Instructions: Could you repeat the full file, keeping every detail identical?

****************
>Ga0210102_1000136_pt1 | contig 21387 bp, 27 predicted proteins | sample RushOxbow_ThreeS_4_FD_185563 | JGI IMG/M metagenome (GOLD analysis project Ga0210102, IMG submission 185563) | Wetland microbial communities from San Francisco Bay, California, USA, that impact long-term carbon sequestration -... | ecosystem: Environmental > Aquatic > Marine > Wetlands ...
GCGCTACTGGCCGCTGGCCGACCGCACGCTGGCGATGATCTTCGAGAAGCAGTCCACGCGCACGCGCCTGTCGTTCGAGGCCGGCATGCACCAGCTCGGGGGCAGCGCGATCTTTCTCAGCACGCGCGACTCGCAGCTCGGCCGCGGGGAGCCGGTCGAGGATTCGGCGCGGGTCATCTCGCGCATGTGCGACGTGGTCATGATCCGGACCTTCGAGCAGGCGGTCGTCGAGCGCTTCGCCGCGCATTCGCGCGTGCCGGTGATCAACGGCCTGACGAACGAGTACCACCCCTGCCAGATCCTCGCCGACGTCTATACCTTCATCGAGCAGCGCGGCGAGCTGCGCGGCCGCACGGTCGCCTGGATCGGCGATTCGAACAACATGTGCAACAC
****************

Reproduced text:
>Ga0210102_1000136_pt1 | contig 21387 bp, 27 predicted proteins | sample RushOxbow_ThreeS_4_FD_185563 | JGI IMG/M metagenome (GOLD analysis project Ga0210102, IMG submission 185563) | Wetland microbial communities from San Francisco Bay, California, USA, that impact long-term carbon sequestration -... | ecosystem: Environmental > Aquatic > Marine > Wetlands ...
GCGCTACTGGCCGCTGGCCGACCGCACGCTGGCGATGATCTTCGAGAAGCAGTCCACGCGCACGCGCCTGTCGTTCGAGGCCGGCATGCACCAGCTCGGGGGCAGCGCGATCTTTCTCAGCACGCGCGACTCGCAGCTCGGCCGCGGGGAGCCGGTCGAGGATTCGGCGCGGGTCATCTCGCGCATGTGCGACGTGGTCATGATCCGGACCTTCGAGCAGGCGGTCGTCGAGCGCTTCGCCGCGCATTCGCGCGTGCCGGTGATCAACGGCCTGACGAACGAGTACCACCCCTGCCAGATCCTCGCCGACGTCTATACCTTCATCGAGCAGCGCGGCGAGCTGCGCGGCCGCACGGTCGCCTGGATCGGCGATTCGAACAACATGTGCAACAC